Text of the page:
Seasonal Rituals & Celebrations – The Rich History Behind Groundhog’s Day

The Rich History Behind Groundhog’s Day

Have you noticed in the last week or two that the light is with us just a wee bit longer each day? Can you begin to feel a little shift in the air, a difference in the winter stillness?  It is a time of inspiration, drawing in of breath, sitting still, and listening It’s a time of purification, initiations, and prophecy. It is also the time of the Celtic holy-day, Imbolc or Brigit’s day, Christian Candlemas, and Groundhog’s Day.

In ancient times, when people lived in sync with the cycles of the Earth, they created celebrations to honor the turning of the seasons on the solstices and equinoxes, as well as the four “cross-quarter” holidays which fall halfway between those four seasonal points.

In that earth-centered wheel of the year, February 2nd is one of those cross-quarter days; it’s been six weeks since the Winter Solstice in December and we have another six weeks to go before the Spring Equinox in March.

Seeds and bulbs that were planted last Fall are vibrating under the Earth, not quite ready to sprout. In the animal world, that energy of “quickening,” that first tiny flutter of life, was represented by the Gaelic word for this pivotal point, Imbolc, which means “in the belly or in the womb.” It was also known as “Oimelc” meaning “ewe’s milk.” In Europe this was a time when pregnant ewes began to lactate, a sure sign that winter was ending.

The goddess Brighid is the “mother” of the groundhog!

In the Celtic tradition, this was a holy day honoring the Great Triple Goddess, Brighid or Brigit..  She was also known as Brigantia in England, Brede or Bride in Scotland, Blaze in France. Her nickname was Biddy and children went door to door, asking for alms for “old Biddy,” to insure good fortune for the harvest to come. Her sacred flame was kept burning at Kildara in Ireland by either nine or 19 priestesses until 1250 and the site can still be visited today.

Brighid is the Goddess of creative inspiration, poetry, healing, and smithcraft. So, for those of you who are artists, writers, craftspeople, or healers of the heart, mind, or soul, you can call on Brighid to guide and inspire you, especially at this time.

Her festival was so ingrained in the culture that the Christian Church, in an effort to wipe out her pagan ties, re-named the holiday St. Brigit’s day, in honor of a saint who is, in reality, the Goddess. This was also the Christian holy day of Candelmas, the Feast of the Purification of the Virgin, since women were considered to be ritually unclean for 40 days following the birth of a son (even Jesus, apparently) and 80 days after the birth of a daughter.

Omens were sought on Candlemas day for the new growing season, especially its weather. Animals were said to come out of hibernation to provide helpful predictions for the end of winter, which of course, is the origin of our modern Groundhog’s Day.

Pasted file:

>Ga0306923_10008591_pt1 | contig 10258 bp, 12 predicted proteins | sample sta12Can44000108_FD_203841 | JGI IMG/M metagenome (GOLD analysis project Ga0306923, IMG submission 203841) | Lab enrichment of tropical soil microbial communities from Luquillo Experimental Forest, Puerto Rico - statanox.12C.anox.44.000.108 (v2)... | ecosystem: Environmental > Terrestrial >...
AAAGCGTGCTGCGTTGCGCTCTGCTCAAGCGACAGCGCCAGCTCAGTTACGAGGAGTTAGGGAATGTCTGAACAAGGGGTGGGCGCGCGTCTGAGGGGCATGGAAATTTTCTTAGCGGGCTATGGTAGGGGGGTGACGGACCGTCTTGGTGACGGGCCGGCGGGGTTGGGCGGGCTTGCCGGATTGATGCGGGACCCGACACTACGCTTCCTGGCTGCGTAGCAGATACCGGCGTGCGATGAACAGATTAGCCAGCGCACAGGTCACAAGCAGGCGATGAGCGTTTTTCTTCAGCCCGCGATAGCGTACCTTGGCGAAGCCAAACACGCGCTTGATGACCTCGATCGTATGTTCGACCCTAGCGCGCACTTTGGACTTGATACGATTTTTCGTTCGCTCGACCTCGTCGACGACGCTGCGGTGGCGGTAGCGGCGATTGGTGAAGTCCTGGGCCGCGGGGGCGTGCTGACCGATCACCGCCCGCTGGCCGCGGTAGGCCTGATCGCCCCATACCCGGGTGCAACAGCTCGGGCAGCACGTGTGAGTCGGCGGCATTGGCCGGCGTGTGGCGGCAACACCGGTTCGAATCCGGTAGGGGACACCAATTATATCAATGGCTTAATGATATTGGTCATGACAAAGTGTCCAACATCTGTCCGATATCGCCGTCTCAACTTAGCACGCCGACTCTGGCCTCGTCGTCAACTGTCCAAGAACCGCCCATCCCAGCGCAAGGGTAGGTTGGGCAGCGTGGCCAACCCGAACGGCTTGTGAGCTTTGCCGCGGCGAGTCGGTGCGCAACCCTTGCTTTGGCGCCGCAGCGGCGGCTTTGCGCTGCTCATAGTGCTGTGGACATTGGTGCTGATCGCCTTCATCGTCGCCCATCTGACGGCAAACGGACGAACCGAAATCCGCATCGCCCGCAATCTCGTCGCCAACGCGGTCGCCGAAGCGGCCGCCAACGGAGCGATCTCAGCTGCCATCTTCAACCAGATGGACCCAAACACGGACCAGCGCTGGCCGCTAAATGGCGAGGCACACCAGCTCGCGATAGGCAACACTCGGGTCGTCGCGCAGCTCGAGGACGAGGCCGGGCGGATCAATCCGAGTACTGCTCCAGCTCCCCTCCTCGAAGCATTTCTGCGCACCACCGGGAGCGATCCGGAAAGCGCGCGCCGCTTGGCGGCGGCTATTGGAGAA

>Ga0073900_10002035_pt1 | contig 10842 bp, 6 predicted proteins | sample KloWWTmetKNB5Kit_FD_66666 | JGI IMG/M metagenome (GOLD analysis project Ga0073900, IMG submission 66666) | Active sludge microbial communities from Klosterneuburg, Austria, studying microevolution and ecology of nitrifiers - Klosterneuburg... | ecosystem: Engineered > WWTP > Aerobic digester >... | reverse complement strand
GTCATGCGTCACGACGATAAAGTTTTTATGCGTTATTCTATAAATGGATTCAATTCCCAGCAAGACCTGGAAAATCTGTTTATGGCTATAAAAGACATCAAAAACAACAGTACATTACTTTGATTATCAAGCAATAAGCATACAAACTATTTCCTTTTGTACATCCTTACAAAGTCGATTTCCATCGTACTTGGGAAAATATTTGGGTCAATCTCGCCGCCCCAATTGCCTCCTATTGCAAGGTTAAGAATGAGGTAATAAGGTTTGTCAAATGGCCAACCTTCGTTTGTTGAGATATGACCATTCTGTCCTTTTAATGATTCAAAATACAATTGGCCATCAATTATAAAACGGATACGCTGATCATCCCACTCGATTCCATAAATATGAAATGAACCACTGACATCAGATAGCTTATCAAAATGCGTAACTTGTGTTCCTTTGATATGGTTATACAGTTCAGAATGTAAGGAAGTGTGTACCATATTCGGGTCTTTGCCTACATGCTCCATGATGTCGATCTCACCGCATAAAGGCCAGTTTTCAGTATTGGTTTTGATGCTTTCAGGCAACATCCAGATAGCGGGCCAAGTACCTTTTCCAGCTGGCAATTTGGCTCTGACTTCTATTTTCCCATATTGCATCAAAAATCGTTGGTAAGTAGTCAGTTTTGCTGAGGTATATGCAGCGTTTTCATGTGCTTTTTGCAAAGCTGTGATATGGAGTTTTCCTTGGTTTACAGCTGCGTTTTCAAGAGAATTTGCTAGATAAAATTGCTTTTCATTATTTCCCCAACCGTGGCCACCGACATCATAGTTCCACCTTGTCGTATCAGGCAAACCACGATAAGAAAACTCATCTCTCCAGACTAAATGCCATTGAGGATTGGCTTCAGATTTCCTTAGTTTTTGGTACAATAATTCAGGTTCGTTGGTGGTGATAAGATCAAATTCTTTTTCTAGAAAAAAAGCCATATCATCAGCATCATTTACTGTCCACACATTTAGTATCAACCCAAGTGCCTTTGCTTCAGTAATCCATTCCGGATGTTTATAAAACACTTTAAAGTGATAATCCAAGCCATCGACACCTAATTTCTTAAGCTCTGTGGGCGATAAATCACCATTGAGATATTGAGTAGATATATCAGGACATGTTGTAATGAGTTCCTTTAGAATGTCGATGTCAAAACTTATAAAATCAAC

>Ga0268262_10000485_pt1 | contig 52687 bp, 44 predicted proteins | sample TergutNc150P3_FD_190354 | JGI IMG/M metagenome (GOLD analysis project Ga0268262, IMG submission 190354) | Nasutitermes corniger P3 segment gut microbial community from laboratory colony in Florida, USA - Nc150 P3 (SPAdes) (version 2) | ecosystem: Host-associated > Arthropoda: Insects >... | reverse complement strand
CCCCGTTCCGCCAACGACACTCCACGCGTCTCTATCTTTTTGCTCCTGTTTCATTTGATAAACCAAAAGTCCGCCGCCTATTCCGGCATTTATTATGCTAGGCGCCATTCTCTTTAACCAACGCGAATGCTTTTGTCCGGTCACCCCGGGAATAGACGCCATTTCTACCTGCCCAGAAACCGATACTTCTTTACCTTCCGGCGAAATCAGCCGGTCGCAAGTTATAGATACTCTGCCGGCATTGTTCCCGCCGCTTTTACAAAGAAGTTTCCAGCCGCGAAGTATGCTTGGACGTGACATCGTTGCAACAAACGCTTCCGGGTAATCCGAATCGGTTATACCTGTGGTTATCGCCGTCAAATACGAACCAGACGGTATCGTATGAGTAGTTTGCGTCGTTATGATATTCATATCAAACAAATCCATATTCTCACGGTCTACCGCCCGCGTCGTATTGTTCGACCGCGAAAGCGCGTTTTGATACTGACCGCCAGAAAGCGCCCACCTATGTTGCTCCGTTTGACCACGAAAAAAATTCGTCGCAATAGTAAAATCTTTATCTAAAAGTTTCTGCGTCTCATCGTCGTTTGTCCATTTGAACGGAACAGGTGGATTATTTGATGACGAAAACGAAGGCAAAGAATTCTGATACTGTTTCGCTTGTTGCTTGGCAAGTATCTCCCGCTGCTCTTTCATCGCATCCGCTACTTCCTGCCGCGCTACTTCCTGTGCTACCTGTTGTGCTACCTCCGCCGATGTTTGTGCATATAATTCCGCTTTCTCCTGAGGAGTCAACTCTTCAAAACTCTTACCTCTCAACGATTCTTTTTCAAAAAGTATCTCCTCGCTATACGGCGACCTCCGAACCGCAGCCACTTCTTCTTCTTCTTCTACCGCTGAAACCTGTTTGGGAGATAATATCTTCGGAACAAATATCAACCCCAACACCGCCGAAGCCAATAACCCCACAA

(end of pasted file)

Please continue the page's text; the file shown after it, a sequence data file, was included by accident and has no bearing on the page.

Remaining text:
Fire is a common element in mid-winter festivals all over the world

During the Roman celebration of Juna Februta, fires were lit and candles burned in her honor and to support Ceres in her search for her daughter in the underworld

The Aztecs extinguished all their fires and lived in five days of darkness and reflection, then re-lit them to coax back the Sun and welcome the New Year.

In the Iroquois nation, the False Face Society went to every home and extinguished fires then blew the ashes on the family to purify them before they re-lit the fires.

The Nganasan people of Siberia celebrated the return of the sun after many months with their Clean Tent ceremony. Shamans would pray for three to nine days in a tent specially erected for the rite, and while children played outside, the shamans received guidance and protection from their spirit guides.

Li Ch’un is the Chinese festival welcoming the onset of spring which they correlated (like the Aztecs) with the New Year, occurring at the beginning of February. Five colors are associated with Li Ch’un – black, white, red, green, and yellow, representing the five elements, five types of grain, and five weather conditions. An ox is decorated with all five colors by a blindfolded man, and whichever color prevails, forecasts the weather for the growing season.

Here’s a simple ritual of your own to ignite the themes of purification, quiet reflection, and prophecy, during this sacred time of Imbolc, Feast of Brigit, and yes, even Groundhog’s Day!

  • First, create sacred space by lighting LOTS of candles in a circle, and even a fire if you have a fireplace (remember this a fire festival)
  • Place a bowl of paper slips in the center of your candlelit ritual space, as well as your favorite divination tool(s) — tarot, runes, I-ching, etc.
  • Take a moment to reflect on what you want to release from the past year – unhealthy habits, negative mind talk, toxic relationships, you name it. Write each one on a slip of paper, crumple it up, and throw it outside your little circle! Then, in the spirit of spring cleaning, sweep them up and throw them into the fire, or burn them in a safe place.
  • Now you’re ready to do your own forecasting — if the little groundhog can predict what’s ahead for the Spring, so can you. The famous psychologist Carl Jung studied these ancient divination tools, believing that the answer to every question lies somewhere around us and we just need to open new channels to receive that information. Ask open-ended, general questions — “What do I need to know about…” or “How can I best support myself in the next few months?” – and see what bubbles up.

Now that you’ve weeded the soil of your inner garden, you’re ready to plant seeds on the Spring Equinox so you can bloom into your fullest beauty and potential!

Connect with Deborah on The Wellness Universe.

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